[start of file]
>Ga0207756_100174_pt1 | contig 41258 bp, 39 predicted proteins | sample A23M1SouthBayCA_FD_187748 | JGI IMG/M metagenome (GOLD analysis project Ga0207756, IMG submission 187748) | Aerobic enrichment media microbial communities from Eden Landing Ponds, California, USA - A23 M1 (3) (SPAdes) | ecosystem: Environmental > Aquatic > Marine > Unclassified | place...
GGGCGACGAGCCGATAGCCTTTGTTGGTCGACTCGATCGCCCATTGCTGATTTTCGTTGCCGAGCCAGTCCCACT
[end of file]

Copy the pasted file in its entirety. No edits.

>Ga0207756_100174_pt1 | contig 41258 bp, 39 predicted proteins | sample A23M1SouthBayCA_FD_187748 | JGI IMG/M metagenome (GOLD analysis project Ga0207756, IMG submission 187748) | Aerobic enrichment media microbial communities from Eden Landing Ponds, California, USA - A23 M1 (3) (SPAdes) | ecosystem: Environmental > Aquatic > Marine > Unclassified | place...
GGGCGACGAGCCGATAGCCTTTGTTGGTCGACTCGATCGCCCATTGCTGATTTTCGTTGCCGAGCCAGTCCCACT